Today is April 30, 2021
On April 30, 1789, George Washington was “humbled” when he was elected America’s first president, according to the Library of Congress. Washington “delivered the speech in a deep, low voice that betrayed what one observer called ‘manifest embarrassment’.”
He conveyed his Federal Hall remarks in the nation’s New York City capital. They were somewhat brief and fixated on the passage of the Bill of Rights. He had no obligation to deliver a message, other than to take his oath of office, but with that gesture, he set a precedent to address the nation — a tradition observed by every president since.
Washington was the Chief Executive two consecutive, four-year terms.
The Grateful American Book Prize recommends George Washington and the Founding of a Nation by Albert Marrin
International Jazz Day
Influential jazz musicians
Tracing its origins to African American communities in New Orleans, jazz has grown from its humble beginnings in the late 19th and early 20th centuries to become popular across the globe. As the popularity of jazz grew and the genre spread beyond New Orleans, different styles emerged, giving rise to Kansas City jazz, cool jazz, free jazz, and other forms. Along the way, various musicians have put their own unique stamp on jazz. The following are just a handful of the many influential jazz musicians who have helped to elevate this unique genre of music to one of the most popular in the world.
- Jelly Roll Morton (1890-1941): New Orleans native Jelly Roll Morton, a pianist and songwriter, honed his piano-playing abilities in the bordellos of the Big Easy. In fact, it was in those establishments where the man born Ferdinand Joseph Lamothe earned his distinctive nickname. Biography.com notes that while his claims to have been the inventor of jazz might have been dubious, Morton is considered to be the first jazz musician to commit his arrangements to paper.
- Scott Joplin (c. 1868-1917): Born into a musical family that included his mother, a singer and banjo player, and his father, a violist, Scott Joplin grew up in Texarkana, learning to play the guitar and later the piano at a very young age. By the time Joplin was a teenager, he was working as a traveling musician and eventually became the foremost composer of ragtime jazz. Biography.com notes that Joplin was a true student of music, studying at the George R. Smith College for Negroes in Missouri during the 1890s. Though one of history’s most celebrated jazz musicians, Joplin also composed ballets and operas.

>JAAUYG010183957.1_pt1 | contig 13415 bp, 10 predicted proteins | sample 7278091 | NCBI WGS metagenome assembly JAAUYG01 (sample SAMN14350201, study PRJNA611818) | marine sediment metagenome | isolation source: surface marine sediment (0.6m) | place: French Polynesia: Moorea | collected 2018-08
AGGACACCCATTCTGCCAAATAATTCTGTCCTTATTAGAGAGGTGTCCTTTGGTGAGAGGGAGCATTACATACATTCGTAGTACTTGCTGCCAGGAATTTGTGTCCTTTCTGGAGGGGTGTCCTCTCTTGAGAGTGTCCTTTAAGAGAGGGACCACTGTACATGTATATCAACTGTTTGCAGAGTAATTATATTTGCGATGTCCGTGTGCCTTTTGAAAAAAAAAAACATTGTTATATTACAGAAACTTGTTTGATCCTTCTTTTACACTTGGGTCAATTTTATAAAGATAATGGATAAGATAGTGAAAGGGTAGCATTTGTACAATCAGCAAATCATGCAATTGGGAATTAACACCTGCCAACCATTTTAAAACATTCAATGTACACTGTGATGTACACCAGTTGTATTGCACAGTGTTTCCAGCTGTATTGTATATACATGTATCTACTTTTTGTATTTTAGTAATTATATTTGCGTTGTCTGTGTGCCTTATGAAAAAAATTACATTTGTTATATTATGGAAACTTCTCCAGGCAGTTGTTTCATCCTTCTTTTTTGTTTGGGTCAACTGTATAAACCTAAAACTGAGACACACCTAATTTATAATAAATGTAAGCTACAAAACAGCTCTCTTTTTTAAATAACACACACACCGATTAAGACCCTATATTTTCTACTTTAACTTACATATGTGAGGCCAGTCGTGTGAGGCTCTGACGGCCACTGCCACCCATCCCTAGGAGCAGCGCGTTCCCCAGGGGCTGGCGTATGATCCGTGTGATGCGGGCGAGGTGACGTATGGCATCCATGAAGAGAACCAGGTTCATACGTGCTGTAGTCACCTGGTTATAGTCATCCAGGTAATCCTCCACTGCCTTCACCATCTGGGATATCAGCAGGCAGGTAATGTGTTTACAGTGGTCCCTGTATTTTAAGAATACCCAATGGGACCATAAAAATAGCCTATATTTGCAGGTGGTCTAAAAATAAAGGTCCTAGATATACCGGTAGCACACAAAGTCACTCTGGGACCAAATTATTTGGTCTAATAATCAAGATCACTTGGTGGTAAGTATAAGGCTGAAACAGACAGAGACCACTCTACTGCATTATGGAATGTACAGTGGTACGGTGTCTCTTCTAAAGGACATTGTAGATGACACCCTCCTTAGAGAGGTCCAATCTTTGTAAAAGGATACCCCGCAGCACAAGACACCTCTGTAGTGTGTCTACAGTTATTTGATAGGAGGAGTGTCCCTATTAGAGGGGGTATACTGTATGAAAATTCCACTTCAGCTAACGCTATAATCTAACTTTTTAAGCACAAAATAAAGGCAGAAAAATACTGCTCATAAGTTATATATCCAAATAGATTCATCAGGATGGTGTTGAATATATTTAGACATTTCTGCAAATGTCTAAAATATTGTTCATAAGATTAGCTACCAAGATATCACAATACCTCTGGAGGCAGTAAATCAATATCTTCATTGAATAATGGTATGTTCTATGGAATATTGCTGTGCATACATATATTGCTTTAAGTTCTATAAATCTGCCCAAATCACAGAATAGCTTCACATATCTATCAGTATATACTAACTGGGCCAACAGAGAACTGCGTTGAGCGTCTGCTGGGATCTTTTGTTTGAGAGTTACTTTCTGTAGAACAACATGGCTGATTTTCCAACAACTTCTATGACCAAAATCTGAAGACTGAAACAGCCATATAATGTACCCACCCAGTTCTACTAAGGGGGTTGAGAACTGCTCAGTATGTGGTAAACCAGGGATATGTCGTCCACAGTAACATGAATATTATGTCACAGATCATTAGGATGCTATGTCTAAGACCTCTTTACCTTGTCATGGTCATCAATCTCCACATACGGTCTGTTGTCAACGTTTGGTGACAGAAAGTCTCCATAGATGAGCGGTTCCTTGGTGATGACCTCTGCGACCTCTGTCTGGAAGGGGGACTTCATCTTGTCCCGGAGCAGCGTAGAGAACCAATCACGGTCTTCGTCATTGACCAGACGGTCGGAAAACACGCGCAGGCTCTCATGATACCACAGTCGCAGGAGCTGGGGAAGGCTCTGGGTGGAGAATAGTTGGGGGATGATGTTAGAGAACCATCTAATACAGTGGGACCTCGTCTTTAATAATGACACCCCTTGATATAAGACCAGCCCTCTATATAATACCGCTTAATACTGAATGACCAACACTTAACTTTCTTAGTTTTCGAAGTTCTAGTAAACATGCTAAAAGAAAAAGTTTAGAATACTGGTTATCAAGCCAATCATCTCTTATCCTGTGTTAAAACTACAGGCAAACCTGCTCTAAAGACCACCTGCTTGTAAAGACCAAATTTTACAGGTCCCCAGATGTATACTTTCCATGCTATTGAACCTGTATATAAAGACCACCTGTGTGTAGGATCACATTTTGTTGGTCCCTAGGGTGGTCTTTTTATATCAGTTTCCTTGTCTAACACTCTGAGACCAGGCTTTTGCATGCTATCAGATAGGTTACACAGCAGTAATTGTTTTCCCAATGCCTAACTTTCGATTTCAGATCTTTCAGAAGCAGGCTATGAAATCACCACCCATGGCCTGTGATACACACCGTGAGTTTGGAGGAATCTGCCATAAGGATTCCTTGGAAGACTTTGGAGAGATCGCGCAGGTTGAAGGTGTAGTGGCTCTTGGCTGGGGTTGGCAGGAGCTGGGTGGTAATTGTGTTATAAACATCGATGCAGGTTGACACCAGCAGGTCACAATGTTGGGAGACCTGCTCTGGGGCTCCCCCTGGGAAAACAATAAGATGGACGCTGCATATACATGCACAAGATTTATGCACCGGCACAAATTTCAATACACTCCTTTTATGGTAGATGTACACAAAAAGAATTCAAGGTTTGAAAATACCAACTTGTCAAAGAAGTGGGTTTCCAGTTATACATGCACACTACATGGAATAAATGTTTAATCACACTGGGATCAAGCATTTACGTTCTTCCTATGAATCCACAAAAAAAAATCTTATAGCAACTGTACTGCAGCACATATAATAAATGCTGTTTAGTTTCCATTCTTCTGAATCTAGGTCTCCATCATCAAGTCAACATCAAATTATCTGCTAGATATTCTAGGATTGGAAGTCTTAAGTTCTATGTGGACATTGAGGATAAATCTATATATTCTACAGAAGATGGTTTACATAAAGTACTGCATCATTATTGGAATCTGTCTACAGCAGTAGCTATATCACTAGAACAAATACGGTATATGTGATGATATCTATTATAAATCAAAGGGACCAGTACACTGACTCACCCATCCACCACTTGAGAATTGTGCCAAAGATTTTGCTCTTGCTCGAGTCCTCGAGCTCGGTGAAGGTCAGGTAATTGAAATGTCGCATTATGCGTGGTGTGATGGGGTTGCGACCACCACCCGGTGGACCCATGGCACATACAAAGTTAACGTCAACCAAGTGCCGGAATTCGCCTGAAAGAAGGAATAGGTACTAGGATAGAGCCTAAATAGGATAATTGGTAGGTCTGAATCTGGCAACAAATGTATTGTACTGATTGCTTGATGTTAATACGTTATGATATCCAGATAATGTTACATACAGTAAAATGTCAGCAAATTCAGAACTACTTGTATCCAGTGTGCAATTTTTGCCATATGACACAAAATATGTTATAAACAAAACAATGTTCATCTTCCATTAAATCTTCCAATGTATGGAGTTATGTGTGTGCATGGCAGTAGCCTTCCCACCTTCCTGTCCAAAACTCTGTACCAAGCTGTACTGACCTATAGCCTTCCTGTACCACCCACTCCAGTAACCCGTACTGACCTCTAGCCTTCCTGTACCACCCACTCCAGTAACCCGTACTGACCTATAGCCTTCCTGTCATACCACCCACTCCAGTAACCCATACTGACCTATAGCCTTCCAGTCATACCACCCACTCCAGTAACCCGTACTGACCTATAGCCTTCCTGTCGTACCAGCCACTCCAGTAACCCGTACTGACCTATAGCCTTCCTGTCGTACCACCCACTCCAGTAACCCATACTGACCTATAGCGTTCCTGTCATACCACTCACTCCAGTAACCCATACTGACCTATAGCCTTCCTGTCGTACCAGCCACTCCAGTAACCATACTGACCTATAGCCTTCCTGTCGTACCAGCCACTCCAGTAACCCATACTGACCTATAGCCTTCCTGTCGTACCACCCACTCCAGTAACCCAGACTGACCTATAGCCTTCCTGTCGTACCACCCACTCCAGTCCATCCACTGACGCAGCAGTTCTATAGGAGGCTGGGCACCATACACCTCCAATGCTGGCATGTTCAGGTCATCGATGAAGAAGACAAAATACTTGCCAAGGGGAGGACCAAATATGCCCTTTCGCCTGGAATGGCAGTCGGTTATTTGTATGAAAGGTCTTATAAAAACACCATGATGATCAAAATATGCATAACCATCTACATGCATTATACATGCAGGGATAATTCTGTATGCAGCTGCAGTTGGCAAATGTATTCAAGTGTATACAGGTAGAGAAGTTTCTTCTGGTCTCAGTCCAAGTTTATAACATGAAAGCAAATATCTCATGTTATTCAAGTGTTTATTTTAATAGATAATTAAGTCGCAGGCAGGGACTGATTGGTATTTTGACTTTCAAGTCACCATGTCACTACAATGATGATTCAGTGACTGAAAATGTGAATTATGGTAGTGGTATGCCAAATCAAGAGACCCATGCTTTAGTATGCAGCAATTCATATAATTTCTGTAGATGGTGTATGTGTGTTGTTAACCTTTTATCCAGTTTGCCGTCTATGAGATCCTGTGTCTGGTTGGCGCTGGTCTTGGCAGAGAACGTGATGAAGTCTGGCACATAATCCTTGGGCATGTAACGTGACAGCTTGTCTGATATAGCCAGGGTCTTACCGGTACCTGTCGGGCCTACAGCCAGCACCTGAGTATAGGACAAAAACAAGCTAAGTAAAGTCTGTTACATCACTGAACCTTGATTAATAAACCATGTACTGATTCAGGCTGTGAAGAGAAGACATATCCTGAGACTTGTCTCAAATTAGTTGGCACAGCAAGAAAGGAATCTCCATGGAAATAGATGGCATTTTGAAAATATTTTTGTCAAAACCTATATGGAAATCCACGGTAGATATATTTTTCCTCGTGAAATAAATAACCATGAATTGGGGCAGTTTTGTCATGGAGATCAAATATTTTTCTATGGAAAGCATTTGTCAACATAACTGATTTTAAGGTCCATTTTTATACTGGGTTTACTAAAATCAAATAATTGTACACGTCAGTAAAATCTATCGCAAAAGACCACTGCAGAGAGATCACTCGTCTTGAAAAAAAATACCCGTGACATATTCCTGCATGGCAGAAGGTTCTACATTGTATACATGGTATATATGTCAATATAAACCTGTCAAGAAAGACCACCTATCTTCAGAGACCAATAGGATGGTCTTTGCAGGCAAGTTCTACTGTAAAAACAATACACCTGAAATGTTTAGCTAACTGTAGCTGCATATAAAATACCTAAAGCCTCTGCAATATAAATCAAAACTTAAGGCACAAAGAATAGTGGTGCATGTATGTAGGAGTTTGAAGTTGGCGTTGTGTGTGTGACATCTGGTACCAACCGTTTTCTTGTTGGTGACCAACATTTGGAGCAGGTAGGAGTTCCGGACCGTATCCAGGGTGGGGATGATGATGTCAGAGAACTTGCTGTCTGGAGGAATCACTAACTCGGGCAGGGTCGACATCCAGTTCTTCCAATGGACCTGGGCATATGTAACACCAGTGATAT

- Bessie Smith (1894-1937): While there are female instrumentalists in the genre of jazz, in the early days many, such as Bessie Smith, were vocalists. Born in Chattanooga, Tennessee, Smith would come to be known as “Empress of the Blues” thanks to her powerful voice. By the 1920s, Smith was among the highest paid black performers. Tragically, Smith’s life was cut short when she died from injuries sustained in a car crash on her way to a show in Memphis in 1937.
- Miles Davis (1926-1991): Compared to other jazz legends, Illinois-born Miles Davis was introduced to music rather late. It wasn’t until Davis was 13 years old that his father introduced him to the trumpet, an introduction that would dramatically alter the course of jazz music. Under the tutelage of local music school director Elwood Buchanan, Davis learned to play the trumpet without vibrato, which Biography.com notes marked a departure from the style of trumpet-playing popular at the time. A true pioneer, Davis is considered one of the most influential figures in the history of jazz and 20th century music.
Oatmeal Cookie Day
1 1/4 Cup(s) (2-1/2 sticks) margarine or butter, softened
3/4 Cup(s) firmly packed brown sugar
1/2 Cup(s) granulated sugar
1 Teaspoon(s) vanilla
1 1/2 Cup(s) all-purpose flour
1 Teaspoon(s) Baking Soda
1 Teaspoon(s) ground cinnamon
1/2 Teaspoon(s) salt (optional)
1/4 Teaspoon(s) ground nutmeg
3 Cup(s) Quaker® Oats (quick or old fashioned, uncooked)
Heat oven to 375°F. In large bowl, beat margarine and sugars until creamy. Add egg and vanilla; beat well. Add combined flour, baking soda, cinnamon, salt and nutmeg; mix well. Add oats; mix well. Drop dough by rounded tablespoonfuls onto ungreased cookie sheets. Bake 8 to 9 minutes for a chewy cookie or 10 to 11 minutes for a crisp cookie. Cool 1 minute on cookie sheets; remove to wire rack. Cool completely. Store tightly covered.
Bar Cookies: Press dough onto bottom of ungreased 13 x 9-inch baking pan. Bake 25 to 30 minutes or until light golden brown. Cool completely in pan on wire rack. Cut into bars. Store tightly covered.
- Stir in 1 cup raisins or chopped nuts.
- Omit spices; stir in 1 cup semi-sweet chocolate chips, butterscotch chips or peanut butter-flavored chips.
For more recipes visit https://www.quakeroats.com/.